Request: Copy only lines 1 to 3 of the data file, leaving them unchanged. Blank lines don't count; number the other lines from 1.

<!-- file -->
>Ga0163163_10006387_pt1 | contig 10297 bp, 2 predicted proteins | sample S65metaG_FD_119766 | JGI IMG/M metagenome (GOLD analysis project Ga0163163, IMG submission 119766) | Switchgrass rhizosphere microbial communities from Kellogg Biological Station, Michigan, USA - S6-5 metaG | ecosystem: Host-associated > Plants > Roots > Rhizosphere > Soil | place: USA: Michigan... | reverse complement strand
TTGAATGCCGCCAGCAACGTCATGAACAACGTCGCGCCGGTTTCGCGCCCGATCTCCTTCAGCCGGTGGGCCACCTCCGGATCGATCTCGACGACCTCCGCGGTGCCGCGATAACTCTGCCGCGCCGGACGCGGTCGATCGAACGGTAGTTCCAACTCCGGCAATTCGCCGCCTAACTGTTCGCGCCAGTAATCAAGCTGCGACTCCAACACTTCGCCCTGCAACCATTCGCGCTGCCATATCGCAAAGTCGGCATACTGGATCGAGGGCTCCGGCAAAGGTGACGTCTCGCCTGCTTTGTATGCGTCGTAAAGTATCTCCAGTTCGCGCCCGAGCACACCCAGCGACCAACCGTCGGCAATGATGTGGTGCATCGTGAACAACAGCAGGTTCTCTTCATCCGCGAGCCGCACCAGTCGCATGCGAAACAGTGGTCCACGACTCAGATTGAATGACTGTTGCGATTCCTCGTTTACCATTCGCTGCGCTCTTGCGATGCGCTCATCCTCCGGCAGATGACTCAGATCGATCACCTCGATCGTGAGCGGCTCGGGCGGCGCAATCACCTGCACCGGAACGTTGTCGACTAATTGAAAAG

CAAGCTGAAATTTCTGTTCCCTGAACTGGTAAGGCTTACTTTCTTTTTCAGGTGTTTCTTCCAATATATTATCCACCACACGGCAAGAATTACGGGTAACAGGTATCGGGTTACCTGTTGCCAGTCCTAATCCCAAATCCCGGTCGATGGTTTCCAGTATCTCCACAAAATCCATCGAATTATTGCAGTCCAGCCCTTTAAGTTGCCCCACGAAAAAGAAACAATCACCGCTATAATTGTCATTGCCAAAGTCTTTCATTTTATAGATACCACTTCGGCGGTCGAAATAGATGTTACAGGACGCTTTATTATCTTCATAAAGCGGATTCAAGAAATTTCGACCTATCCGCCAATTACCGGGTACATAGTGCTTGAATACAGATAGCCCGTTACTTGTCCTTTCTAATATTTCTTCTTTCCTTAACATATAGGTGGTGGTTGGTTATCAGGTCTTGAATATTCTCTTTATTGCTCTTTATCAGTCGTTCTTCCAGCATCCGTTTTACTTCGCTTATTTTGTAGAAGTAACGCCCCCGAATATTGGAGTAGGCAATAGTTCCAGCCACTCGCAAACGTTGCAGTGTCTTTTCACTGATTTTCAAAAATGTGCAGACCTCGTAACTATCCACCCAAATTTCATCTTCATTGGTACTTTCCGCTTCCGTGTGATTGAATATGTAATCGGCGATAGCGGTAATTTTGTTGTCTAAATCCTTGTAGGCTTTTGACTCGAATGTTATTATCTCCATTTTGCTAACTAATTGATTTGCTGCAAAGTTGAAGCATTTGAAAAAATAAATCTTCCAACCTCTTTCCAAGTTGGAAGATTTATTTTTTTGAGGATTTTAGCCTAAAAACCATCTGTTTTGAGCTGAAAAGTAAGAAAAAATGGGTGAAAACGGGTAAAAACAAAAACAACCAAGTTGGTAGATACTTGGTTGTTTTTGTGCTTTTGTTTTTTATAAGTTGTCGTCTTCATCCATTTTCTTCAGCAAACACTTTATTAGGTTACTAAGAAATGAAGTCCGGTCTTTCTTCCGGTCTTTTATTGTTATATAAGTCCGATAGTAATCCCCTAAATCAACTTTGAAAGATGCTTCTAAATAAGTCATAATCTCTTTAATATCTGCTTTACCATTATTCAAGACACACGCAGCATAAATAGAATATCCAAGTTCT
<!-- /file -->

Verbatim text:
>Ga0163163_10006387_pt1 | contig 10297 bp, 2 predicted proteins | sample S65metaG_FD_119766 | JGI IMG/M metagenome (GOLD analysis project Ga0163163, IMG submission 119766) | Switchgrass rhizosphere microbial communities from Kellogg Biological Station, Michigan, USA - S6-5 metaG | ecosystem: Host-associated > Plants > Roots > Rhizosphere > Soil | place: USA: Michigan... | reverse complement strand
TTGAATGCCGCCAGCAACGTCATGAACAACGTCGCGCCGGTTTCGCGCCCGATCTCCTTCAGCCGGTGGGCCACCTCCGGATCGATCTCGACGACCTCCGCGGTGCCGCGATAACTCTGCCGCGCCGGACGCGGTCGATCGAACGGTAGTTCCAACTCCGGCAATTCGCCGCCTAACTGTTCGCGCCAGTAATCAAGCTGCGACTCCAACACTTCGCCCTGCAACCATTCGCGCTGCCATATCGCAAAGTCGGCATACTGGATCGAGGGCTCCGGCAAAGGTGACGTCTCGCCTGCTTTGTATGCGTCGTAAAGTATCTCCAGTTCGCGCCCGAGCACACCCAGCGACCAACCGTCGGCAATGATGTGGTGCATCGTGAACAACAGCAGGTTCTCTTCATCCGCGAGCCGCACCAGTCGCATGCGAAACAGTGGTCCACGACTCAGATTGAATGACTGTTGCGATTCCTCGTTTACCATTCGCTGCGCTCTTGCGATGCGCTCATCCTCCGGCAGATGACTCAGATCGATCACCTCGATCGTGAGCGGCTCGGGCGGCGCAATCACCTGCACCGGAACGTTGTCGACTAATTGAAAAG

CAAGCTGAAATTTCTGTTCCCTGAACTGGTAAGGCTTACTTTCTTTTTCAGGTGTTTCTTCCAATATATTATCCACCACACGGCAAGAATTACGGGTAACAGGTATCGGGTTACCTGTTGCCAGTCCTAATCCCAAATCCCGGTCGATGGTTTCCAGTATCTCCACAAAATCCATCGAATTATTGCAGTCCAGCCCTTTAAGTTGCCCCACGAAAAAGAAACAATCACCGCTATAATTGTCATTGCCAAAGTCTTTCATTTTATAGATACCACTTCGGCGGTCGAAATAGATGTTACAGGACGCTTTATTATCTTCATAAAGCGGATTCAAGAAATTTCGACCTATCCGCCAATTACCGGGTACATAGTGCTTGAATACAGATAGCCCGTTACTTGTCCTTTCTAATATTTCTTCTTTCCTTAACATATAGGTGGTGGTTGGTTATCAGGTCTTGAATATTCTCTTTATTGCTCTTTATCAGTCGTTCTTCCAGCATCCGTTTTACTTCGCTTATTTTGTAGAAGTAACGCCCCCGAATATTGGAGTAGGCAATAGTTCCAGCCACTCGCAAACGTTGCAGTGTCTTTTCACTGATTTTCAAAAATGTGCAGACCTCGTAACTATCCACCCAAATTTCATCTTCATTGGTACTTTCCGCTTCCGTGTGATTGAATATGTAATCGGCGATAGCGGTAATTTTGTTGTCTAAATCCTTGTAGGCTTTTGACTCGAATGTTATTATCTCCATTTTGCTAACTAATTGATTTGCTGCAAAGTTGAAGCATTTGAAAAAATAAATCTTCCAACCTCTTTCCAAGTTGGAAGATTTATTTTTTTGAGGATTTTAGCCTAAAAACCATCTGTTTTGAGCTGAAAAGTAAGAAAAAATGGGTGAAAACGGGTAAAAACAAAAACAACCAAGTTGGTAGATACTTGGTTGTTTTTGTGCTTTTGTTTTTTATAAGTTGTCGTCTTCATCCATTTTCTTCAGCAAACACTTTATTAGGTTACTAAGAAATGAAGTCCGGTCTTTCTTCCGGTCTTTTATTGTTATATAAGTCCGATAGTAATCCCCTAAATCAACTTTGAAAGATGCTTCTAAATAAGTCATAATCTCTTTAATATCTGCTTTACCATTATTCAAGACACACGCAGCATAAATAGAATATCCAAGTTCT